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Prison deaths scandal: invest in better inmate and staff conditions
Prison officers and inmates are in danger because of cuts, photo West Midlands Police (Creative Commons) (Click to enlarge)
'Chris Miller', Prison officer and POA union rep
The latest government statistics show yet another record high in prison deaths and violence. In fact the annual rate of deaths in custody, many of them self-inflicted, has doubled since 2012.
It is no coincidence that 2012 was the year that preceded the woeful "competition benchmarking" programme - a cost-cutting exercise that saw a 30% reduction in prison officers nationally.
Historically prison officers have been very skilled at identifying those at risk of self-harm or suicide. This was because officers had the time, resources and experience when it came to building professional relationships with prisoners.
Personal officer schemes, where an officer was the first point of contact for a small number of prisoners, were fit for purpose and in place up and down the country.
However, these schemes were removed under benchmarking. Where a lack of proper resourcing occurs - the majority of establishments - this results in unsafe regimes and a toxic mix of drug and gang-fuelled violence.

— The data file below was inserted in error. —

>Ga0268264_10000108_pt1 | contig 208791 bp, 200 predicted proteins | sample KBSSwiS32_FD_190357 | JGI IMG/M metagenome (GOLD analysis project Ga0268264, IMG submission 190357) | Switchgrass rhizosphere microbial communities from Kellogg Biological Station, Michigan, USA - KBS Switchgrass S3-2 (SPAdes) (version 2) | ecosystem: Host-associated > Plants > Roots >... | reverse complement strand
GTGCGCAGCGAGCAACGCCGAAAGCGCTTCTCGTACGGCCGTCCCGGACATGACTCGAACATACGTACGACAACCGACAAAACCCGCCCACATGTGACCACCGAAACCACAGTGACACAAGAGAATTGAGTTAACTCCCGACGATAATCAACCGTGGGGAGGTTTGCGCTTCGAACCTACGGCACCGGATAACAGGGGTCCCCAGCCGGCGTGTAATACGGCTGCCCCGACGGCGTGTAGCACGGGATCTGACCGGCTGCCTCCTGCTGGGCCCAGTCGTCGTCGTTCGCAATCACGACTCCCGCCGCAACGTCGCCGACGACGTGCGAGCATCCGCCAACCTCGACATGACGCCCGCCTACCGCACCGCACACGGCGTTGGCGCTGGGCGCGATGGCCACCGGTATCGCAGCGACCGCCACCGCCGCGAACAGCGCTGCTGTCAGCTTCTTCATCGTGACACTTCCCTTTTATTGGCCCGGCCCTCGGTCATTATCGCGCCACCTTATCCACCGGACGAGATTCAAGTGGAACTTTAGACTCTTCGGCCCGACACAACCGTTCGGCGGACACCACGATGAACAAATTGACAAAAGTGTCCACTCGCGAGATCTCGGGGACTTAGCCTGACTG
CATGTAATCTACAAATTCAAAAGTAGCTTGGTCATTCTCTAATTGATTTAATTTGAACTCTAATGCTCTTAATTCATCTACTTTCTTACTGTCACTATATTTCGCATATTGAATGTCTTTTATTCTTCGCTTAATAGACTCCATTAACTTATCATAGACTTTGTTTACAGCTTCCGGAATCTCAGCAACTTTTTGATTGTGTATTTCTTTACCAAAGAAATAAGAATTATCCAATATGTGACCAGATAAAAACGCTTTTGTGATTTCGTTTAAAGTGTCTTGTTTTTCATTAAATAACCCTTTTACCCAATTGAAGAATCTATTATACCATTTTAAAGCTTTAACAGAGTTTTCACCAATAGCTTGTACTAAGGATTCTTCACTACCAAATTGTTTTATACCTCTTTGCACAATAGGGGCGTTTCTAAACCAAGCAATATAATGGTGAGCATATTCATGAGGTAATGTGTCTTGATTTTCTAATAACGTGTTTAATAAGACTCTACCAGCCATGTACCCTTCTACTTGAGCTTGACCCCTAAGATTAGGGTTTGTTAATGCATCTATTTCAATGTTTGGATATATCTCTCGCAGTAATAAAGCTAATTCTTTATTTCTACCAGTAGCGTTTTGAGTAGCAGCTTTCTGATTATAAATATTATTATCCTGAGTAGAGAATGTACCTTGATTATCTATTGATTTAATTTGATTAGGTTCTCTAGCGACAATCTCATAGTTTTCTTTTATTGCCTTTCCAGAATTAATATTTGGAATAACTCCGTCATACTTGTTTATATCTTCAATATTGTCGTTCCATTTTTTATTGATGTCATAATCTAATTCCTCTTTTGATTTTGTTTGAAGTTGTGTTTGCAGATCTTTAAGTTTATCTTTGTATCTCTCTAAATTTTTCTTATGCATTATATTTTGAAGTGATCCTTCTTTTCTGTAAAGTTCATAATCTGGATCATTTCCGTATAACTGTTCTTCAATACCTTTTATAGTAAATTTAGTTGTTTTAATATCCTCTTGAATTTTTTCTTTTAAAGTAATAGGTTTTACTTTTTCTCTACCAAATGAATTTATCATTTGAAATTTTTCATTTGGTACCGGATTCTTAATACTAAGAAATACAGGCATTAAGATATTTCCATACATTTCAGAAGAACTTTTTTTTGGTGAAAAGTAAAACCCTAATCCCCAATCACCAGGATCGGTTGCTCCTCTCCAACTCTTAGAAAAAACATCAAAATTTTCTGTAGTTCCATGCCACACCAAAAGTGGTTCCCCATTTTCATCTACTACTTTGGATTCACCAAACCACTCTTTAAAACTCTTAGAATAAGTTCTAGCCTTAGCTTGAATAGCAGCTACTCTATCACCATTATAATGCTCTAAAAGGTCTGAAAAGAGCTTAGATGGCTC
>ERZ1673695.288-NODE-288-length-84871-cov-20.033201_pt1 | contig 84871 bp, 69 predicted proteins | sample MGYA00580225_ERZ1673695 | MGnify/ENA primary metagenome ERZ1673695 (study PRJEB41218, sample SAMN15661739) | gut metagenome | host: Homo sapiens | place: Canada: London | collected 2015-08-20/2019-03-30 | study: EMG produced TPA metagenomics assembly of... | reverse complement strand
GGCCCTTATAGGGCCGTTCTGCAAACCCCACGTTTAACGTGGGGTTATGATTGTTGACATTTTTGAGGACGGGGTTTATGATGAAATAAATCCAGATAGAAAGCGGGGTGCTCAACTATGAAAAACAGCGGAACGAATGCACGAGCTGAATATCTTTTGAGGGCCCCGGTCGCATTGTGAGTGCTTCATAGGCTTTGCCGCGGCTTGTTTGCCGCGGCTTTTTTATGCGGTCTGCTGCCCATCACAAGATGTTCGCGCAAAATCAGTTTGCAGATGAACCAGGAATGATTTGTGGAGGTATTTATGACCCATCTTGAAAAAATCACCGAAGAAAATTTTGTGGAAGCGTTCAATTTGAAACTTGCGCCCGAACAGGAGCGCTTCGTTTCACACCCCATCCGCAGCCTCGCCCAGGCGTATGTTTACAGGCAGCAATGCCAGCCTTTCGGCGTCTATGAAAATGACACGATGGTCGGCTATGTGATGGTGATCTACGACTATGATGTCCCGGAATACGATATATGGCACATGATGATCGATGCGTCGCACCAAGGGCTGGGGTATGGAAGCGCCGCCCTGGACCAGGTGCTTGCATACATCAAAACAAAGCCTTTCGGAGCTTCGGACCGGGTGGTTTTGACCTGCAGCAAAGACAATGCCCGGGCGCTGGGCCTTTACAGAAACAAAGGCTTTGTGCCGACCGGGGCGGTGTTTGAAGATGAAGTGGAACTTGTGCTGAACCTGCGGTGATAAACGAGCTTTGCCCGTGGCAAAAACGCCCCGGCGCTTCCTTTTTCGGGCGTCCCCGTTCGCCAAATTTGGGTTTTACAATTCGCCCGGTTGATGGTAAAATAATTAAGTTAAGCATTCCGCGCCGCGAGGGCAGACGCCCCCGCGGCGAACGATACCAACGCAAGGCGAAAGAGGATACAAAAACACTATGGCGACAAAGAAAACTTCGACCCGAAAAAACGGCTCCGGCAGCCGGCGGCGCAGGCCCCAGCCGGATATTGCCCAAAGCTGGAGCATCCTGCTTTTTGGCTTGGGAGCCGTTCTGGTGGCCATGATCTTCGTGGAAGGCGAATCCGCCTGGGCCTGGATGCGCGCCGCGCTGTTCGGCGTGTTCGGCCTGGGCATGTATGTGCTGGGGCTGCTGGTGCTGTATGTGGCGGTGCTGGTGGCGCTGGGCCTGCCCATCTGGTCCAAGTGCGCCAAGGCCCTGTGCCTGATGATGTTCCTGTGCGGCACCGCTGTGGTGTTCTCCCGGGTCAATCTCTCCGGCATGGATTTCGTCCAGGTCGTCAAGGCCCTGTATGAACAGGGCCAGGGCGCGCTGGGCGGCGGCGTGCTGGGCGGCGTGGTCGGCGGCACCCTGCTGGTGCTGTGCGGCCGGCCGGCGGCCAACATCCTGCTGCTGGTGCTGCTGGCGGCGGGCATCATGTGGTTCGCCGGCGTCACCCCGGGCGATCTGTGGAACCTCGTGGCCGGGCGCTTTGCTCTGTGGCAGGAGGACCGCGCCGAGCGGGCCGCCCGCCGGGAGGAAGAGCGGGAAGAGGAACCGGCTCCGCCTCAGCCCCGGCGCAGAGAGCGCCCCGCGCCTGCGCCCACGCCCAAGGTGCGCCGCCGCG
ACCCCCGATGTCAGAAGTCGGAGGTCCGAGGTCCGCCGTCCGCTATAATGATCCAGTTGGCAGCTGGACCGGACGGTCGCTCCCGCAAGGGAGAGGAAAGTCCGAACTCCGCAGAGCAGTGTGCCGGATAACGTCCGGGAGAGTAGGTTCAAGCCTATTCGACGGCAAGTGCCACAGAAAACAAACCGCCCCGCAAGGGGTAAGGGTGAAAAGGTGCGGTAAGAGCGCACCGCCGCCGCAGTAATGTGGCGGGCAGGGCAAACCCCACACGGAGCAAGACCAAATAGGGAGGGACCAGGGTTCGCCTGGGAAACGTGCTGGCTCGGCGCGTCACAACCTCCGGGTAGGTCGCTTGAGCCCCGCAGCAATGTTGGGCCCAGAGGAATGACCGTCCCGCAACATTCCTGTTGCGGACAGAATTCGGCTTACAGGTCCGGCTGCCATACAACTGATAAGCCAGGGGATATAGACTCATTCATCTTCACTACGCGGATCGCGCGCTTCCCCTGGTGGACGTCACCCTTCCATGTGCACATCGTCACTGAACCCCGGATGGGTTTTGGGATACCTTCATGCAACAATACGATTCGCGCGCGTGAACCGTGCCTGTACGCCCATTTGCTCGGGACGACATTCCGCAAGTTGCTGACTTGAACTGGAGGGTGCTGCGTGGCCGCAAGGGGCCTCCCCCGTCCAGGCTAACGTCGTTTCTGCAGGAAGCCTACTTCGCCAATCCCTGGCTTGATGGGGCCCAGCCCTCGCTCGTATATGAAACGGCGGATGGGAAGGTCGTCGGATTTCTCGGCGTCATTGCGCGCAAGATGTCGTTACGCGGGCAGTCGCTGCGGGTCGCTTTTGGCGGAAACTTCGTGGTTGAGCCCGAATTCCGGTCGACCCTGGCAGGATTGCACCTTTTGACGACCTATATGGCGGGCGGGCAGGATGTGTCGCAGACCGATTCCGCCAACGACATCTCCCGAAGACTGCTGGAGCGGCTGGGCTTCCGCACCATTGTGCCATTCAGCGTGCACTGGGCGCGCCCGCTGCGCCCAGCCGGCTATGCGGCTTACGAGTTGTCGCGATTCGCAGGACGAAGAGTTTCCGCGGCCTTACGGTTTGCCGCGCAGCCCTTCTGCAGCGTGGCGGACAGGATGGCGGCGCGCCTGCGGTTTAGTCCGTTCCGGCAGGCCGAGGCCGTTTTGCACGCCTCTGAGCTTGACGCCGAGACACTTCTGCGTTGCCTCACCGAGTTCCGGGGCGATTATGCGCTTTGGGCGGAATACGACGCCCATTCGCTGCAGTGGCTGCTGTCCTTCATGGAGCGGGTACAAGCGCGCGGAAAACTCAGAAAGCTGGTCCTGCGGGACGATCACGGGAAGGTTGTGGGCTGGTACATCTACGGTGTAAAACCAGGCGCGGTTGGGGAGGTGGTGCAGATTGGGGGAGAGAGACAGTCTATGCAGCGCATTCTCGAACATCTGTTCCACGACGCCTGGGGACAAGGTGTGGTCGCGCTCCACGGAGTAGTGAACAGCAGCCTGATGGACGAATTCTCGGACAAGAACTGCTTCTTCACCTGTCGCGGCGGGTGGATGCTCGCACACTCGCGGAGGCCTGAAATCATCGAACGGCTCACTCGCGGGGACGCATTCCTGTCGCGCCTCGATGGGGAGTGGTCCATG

Staffing is not the only contributing factor, of course.
Prisons are flooded with men, women and children who require the treatment and intervention that only a secure hospital can provide. But with very limited beds available in these facilities, they are dumped into the prison system - where prison officers receive no specific training in how to care for them.
Prisoners are also, at times, left in cells for 23 hours a day, with no power or without a flushable toilet - while privatised maintenance providers ensure every nut and bolt is billed to the tax payer before repairs commence.
And their medical needs are left at the mercy of privatised healthcare providers.
Some of the system's most violent and vulnerable prisoners are located at HMP Grendon. Grendon suffers very few of the issues mentioned, as it is a highly funded therapeutic community which takes a multidisciplinary approach to tackling violence and self-harm. Staff at Grendon are highly trained and in sufficient numbers.
The government, which seems not to have answers in dealing with the prison crisis, could start by looking there - if it was serious about reducing prison deaths and violence, or enhancing rehabilitation.
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